So the default hope falls to Robert Mueller, the special counsel. He has three strings to his bow: collusion with the Russians, obstruction of justice, and corruption under the Emoluments Clause or otherwise. He is reportedly highly skilled, well respected, dogged, and incorruptible.

At the end of the day, all of Mueller’s careful and diligent work will be a bit of a charade. The House and Senate will indict and remove Trump, respectively—or not—based ultimately on whether they think our nation and our democracy can survive Trump’s presidency. Mueller’s careful work will just give them a pretext and legal basis for removing Trump.

Very few pols take personal responsibility for decisions as big as removing a sitting president. Most prefer to prevaricate, sit on the fence and dodge responsibility. Most would like to disclaim a personal role in making one of the most important decisions in our national history. But Mueller’s careful work could give them a reason and a basis for both dodging responsibility and yet making the hard decision: “the law made me do it!” That would be a vital national service.

Yet in the very, very worst case, we might not get rid of Trump at all. Recent polls suggest that half of Republicans—including his angry base with lots of guns—would not mind if he “postponed” the 2020 elections on account of alleged voter fraud. He might become our de facto president for life, like Putin, Erdogan and El-Sisi. The putative Nero of our time might truly morph into our first American emperor.


At a minimum Mueller’s careful work will take another two or three years, just as bringing down Nixon did. In a way, that’s a good thing. Neither the Congress nor the nation is quite ready to remove Trump now.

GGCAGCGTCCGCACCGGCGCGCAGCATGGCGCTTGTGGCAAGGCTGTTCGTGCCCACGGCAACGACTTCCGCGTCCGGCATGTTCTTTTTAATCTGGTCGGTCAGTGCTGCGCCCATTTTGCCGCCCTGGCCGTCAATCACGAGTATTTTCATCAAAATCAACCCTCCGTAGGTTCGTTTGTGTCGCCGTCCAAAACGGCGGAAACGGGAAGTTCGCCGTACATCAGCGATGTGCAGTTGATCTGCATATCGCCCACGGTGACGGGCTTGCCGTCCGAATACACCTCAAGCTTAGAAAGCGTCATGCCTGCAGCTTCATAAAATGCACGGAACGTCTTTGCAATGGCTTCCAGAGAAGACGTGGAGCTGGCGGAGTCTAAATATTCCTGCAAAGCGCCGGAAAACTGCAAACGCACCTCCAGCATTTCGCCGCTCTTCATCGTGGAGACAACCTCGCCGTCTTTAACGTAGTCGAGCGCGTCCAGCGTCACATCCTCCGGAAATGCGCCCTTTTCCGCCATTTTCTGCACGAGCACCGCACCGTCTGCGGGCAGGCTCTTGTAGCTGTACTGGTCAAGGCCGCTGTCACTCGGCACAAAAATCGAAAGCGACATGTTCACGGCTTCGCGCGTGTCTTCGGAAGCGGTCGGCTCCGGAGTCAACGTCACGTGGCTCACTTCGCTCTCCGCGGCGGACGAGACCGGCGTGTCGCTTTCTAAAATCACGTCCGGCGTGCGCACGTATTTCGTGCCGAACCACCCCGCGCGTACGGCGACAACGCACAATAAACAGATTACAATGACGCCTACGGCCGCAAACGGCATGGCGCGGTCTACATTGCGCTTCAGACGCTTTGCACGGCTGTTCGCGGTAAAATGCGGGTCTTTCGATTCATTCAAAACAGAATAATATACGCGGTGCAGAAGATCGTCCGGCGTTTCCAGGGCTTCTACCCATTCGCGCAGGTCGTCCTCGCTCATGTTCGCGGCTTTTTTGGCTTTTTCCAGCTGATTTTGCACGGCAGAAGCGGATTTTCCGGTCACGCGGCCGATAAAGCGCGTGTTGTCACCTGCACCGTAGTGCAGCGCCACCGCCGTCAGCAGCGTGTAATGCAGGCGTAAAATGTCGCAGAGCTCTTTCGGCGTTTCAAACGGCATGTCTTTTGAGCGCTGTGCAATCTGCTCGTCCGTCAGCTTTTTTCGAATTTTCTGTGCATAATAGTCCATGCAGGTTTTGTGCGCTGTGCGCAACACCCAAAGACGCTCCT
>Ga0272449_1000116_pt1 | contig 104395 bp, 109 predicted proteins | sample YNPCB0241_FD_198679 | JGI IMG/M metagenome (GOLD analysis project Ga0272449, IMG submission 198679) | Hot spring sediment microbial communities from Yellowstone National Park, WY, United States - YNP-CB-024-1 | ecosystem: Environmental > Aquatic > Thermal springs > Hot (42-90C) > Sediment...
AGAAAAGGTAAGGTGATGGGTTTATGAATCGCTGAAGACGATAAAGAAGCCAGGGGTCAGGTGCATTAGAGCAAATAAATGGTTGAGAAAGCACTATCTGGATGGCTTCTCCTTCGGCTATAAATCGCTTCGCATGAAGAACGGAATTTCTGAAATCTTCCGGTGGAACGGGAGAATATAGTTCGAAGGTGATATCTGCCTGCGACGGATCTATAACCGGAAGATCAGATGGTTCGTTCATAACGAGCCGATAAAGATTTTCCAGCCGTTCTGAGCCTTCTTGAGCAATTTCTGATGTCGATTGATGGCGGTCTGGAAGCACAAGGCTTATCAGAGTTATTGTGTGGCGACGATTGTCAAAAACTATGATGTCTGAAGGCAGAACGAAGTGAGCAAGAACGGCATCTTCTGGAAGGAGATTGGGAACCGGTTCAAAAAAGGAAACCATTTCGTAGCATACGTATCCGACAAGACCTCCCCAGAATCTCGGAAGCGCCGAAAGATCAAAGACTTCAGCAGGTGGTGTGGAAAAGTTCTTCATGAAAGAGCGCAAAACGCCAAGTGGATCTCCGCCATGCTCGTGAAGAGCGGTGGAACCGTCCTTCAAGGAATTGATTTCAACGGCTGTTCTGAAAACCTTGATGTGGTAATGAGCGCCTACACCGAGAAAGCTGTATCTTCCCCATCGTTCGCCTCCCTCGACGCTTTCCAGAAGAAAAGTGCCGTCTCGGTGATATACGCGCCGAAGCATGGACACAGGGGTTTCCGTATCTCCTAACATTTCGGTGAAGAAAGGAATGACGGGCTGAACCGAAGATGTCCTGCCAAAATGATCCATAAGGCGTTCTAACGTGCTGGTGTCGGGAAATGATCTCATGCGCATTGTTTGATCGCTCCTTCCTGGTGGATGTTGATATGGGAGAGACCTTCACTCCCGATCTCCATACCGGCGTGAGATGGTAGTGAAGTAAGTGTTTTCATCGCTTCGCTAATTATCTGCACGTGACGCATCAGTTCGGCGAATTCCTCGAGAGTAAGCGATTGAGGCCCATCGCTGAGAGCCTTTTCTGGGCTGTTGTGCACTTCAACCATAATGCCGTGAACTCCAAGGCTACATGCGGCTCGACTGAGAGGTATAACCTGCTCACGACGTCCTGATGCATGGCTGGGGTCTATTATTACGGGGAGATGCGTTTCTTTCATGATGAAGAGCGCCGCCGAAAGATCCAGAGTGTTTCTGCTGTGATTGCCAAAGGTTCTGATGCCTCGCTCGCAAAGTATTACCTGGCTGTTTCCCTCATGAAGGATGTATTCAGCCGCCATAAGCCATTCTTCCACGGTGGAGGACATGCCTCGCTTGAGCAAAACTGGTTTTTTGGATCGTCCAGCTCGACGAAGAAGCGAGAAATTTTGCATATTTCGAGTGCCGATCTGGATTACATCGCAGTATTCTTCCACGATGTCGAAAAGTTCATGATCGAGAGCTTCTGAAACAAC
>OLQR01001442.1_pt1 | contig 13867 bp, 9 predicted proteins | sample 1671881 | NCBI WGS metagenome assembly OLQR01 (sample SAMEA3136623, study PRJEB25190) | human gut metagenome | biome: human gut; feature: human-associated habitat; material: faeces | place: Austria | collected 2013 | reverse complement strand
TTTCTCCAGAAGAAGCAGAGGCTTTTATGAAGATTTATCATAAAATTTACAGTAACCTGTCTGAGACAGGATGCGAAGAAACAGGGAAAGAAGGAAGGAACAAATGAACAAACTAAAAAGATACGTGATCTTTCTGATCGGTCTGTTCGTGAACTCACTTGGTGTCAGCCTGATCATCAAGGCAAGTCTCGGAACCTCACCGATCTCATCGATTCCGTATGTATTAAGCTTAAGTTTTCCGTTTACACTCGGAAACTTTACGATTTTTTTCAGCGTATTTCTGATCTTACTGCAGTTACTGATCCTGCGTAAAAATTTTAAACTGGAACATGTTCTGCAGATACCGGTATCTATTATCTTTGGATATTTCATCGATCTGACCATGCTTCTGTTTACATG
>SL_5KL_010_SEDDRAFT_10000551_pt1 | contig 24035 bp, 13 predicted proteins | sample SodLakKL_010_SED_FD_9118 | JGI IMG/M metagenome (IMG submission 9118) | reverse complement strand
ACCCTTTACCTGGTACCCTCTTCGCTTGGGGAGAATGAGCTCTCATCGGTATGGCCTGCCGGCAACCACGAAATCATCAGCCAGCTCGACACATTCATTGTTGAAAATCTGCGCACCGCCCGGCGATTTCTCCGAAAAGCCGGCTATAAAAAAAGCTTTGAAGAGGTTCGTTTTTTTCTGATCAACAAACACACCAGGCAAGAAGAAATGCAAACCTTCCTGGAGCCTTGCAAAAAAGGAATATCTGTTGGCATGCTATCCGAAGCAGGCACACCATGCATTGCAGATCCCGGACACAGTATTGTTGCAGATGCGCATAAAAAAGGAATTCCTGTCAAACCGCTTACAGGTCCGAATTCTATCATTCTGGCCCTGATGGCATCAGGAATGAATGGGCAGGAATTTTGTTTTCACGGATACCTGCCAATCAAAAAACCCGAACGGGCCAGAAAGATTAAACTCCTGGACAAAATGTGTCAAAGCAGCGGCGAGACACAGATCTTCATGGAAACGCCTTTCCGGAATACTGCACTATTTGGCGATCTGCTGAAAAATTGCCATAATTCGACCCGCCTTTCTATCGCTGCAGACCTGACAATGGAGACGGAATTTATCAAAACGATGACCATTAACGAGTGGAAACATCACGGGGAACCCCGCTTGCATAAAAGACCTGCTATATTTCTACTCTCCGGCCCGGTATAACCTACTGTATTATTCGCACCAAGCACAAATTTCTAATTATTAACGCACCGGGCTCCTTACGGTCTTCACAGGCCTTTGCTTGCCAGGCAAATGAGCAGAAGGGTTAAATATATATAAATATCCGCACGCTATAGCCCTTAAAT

They may be in two or three years. But by then we Yanks will have lost industrial leadership in energy transformation irrevocably. We likely will have lost global and scientific leadership to China and Germany or (in the best case) to China and a revived Europe, perhaps with British participation.

Russia may have nibbled away parts of Ukraine, the Baltics and Eastern Europe, re-establishing the old Russian Empire, if not the Soviet Union. Kim Jong Un, if not himself extinguished in nuclear fire, may have put his criminal nation in a position to extinguish ours, at will, with a suicidal surprise attack. And Iran, having been released from its hard bargain by Trump’s improvidence, may be following in the footsteps of Kim’s North Korea.

Our excellent companies—our sole basis for national hope today—will have been battered by a falling stock market, foreign exclusion, robust foreign competition, global privacy and antitrust laws, and a general global distrust of and distaste for the fallen hegemon.

Being a Yank will no longer be a global privilege. Travel and immigration to many places may require visas and months of paperwork. The dollar will no longer be king. Our halos of moral superiority will be tarnished or will have vanished.

We will be poorer, sadder and no wiser. And we will have to prove ourselves all over again, every day, after our collective national fall. This will be the enduring national legacy of the Nero of our time.